• S. 1654/H.R. 5214: allowing HSAs/FSAs to be used for supplements
    • Mandatory product listing legislation
  • Forecasting what a Republican flip of Congress in the midterms would mean for the supplement industry
  • Examining how PDUFA or other legislation could be used as a vehicle for DSHEA reform

9:15

Focus on FDA

NAC Case Study: How to Prevent Your Supplement from Becoming the Next Target of Drug Preclusion

Andrew Shao, Ph.D.
Senior Vice President, Global Scientific & Regulatory Affairs
Chromadex

Xin Tao
Counsel
Hogan Lovells LLP (Washington, DC)

  • Examining FDA’s most recent interpretations of the scope of the 21 U.S.C. § 321(ff)(3)(B) “drug preclusion” provision
    • Findings, status, and consequences of FDA’s July 2020 warning letters and subsequent actions
  • Establishing the true intent of the of § 321” drug preclusion” clause and educating regulators as well as the industry on its meaning
  • Developing strategies to avoid drug preclusion when developing and introducing new ingredients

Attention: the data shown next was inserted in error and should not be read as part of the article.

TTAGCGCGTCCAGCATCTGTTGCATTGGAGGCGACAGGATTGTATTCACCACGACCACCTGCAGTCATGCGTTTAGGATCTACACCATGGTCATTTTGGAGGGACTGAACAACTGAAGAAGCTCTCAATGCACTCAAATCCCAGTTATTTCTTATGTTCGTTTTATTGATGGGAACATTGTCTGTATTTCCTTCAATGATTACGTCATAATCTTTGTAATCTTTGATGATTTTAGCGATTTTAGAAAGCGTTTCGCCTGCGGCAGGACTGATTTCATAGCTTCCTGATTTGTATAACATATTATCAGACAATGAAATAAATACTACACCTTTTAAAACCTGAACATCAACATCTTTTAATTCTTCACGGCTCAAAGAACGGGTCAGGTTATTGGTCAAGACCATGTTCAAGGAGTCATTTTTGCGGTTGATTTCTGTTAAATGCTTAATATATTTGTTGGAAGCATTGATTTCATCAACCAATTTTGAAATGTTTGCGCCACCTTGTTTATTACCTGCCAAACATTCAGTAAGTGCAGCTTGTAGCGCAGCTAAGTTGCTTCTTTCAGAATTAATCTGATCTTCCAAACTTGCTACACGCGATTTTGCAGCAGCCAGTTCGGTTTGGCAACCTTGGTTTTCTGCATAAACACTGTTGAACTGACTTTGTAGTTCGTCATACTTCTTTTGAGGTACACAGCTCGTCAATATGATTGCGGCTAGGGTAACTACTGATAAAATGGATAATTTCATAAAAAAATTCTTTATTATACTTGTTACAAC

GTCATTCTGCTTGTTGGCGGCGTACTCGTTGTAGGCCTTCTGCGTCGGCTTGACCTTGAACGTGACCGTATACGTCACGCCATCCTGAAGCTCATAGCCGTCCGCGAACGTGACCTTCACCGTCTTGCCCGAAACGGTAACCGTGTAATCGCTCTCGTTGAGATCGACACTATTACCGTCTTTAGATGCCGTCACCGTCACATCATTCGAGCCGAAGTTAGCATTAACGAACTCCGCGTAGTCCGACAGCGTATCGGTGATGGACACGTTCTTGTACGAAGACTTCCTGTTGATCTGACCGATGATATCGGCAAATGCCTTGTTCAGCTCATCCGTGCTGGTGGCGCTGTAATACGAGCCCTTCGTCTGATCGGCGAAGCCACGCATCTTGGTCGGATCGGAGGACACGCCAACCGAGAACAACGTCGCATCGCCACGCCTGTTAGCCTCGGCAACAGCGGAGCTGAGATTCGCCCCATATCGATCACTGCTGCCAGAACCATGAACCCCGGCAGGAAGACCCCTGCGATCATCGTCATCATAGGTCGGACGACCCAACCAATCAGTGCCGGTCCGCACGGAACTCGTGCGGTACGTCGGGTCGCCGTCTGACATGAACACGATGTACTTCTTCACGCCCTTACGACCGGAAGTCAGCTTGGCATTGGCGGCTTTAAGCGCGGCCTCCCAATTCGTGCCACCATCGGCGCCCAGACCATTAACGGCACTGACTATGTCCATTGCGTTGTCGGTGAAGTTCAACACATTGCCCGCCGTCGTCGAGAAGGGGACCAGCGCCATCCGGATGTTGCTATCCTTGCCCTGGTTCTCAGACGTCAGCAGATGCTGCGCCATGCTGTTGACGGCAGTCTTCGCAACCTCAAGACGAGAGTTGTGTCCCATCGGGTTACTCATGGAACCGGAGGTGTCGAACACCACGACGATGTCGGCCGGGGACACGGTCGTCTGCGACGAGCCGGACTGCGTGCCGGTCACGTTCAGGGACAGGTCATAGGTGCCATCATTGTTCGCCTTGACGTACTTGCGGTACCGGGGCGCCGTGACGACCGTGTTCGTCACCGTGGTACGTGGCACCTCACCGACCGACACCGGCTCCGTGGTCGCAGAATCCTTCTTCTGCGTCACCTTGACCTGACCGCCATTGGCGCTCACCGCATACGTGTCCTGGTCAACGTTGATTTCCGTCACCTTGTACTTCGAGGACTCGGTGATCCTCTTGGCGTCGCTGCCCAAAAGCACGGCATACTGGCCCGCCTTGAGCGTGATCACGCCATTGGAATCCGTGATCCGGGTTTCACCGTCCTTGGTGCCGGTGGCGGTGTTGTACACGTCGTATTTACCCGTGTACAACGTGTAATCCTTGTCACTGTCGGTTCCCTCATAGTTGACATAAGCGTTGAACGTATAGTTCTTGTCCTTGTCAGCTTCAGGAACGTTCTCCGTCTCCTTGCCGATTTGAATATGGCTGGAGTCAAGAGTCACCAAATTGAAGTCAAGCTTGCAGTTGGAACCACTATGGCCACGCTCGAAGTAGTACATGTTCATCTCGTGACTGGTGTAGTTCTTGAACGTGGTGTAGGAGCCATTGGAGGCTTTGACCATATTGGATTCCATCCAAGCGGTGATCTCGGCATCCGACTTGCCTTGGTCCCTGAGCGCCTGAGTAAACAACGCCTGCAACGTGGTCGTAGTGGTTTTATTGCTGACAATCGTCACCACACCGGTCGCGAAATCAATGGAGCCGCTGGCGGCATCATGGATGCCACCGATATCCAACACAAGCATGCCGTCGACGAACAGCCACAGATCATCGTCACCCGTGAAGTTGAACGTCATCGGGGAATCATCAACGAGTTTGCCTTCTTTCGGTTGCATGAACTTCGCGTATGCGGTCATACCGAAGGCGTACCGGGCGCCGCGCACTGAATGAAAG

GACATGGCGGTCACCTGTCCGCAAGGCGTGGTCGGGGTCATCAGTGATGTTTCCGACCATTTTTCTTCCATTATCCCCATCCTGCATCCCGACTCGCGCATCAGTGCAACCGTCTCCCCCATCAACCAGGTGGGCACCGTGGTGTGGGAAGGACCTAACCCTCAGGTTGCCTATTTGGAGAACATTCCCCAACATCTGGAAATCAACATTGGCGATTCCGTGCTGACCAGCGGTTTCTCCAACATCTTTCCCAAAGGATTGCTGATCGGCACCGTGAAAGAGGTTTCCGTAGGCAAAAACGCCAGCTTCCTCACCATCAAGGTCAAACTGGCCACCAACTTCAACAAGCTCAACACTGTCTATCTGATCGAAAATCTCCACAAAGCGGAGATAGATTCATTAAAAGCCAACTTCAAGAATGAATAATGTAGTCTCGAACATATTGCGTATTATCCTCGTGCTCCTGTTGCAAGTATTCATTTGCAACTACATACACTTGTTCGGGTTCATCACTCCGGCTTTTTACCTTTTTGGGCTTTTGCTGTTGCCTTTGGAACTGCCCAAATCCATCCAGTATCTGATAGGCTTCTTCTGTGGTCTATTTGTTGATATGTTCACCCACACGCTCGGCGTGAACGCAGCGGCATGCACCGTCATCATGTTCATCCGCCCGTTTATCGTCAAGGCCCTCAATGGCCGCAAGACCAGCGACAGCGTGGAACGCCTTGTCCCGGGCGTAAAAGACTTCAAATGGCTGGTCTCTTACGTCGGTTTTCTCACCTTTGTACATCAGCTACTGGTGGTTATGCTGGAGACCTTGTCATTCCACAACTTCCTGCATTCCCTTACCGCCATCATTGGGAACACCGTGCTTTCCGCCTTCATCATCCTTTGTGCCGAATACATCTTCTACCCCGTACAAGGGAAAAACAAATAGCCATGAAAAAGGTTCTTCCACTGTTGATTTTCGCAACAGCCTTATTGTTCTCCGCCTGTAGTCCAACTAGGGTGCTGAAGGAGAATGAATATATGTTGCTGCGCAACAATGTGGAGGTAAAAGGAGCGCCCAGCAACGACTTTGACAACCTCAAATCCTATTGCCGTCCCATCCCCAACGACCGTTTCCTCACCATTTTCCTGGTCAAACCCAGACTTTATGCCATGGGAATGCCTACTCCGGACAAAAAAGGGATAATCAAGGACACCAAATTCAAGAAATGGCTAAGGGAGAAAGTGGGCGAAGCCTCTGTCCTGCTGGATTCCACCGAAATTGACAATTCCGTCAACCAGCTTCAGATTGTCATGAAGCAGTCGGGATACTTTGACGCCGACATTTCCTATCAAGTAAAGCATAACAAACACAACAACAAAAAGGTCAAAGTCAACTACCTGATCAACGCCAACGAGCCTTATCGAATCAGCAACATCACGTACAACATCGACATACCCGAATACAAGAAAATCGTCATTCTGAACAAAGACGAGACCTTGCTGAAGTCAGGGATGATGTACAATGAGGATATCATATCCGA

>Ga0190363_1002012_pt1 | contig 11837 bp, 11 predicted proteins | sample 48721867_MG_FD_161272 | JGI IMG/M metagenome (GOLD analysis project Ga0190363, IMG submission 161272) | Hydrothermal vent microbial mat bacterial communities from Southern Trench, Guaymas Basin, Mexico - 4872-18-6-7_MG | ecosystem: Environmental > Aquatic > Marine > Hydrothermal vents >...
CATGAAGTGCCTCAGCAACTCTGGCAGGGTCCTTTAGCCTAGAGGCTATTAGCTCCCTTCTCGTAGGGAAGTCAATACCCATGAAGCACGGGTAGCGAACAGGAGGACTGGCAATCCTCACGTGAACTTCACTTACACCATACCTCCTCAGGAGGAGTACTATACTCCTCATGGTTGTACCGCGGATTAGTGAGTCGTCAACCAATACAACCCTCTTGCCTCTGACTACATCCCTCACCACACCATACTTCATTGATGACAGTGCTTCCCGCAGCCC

• Finding ways to engage with FDA on current determinations and future ingredients of concern
  • Getting support from the scientific community for classifying your product as an old “grandfathered” ingredient versus a new dietary ingredient
    • If a new dietary ingredient, understanding the benefits of establishing stringent research and due diligence protocols for new dietary ingredient notifications that may help negate preclusion findings

10:15
Networking Break
10:45
Fireside Chat

Cara Welch
Director, Office of Dietary Supplement Programs
US Food & Drug Administration

11:45

DSHEA- Past, Present, and Future

Sound Strategies to Employ While Waiting for Updated New Dietary Ingredient (NDI) Guidance

Anastasia Gilmartin
Director of Regulatory Compliance, Counsel
Bodybuilding.com

Lauren Quinn
Vice President and Head, US Regulatory Affairs
GSK (New York, NY)

Ricardo Carvajal
Director
Hyman, Phelps & McNamara, P.C.

The industry has been waiting for updated NDI guidance for the better part of a decade. This panel will discuss which new ingredient strategies have worked in this regulatory environment and how to anticipate and prepare for any future FDA guidance.

  • Anticipating what updated NDI guidance from FDA will look like
  • Examining NDI submissions that have been successful in the last decade and what can we learn from them with future filings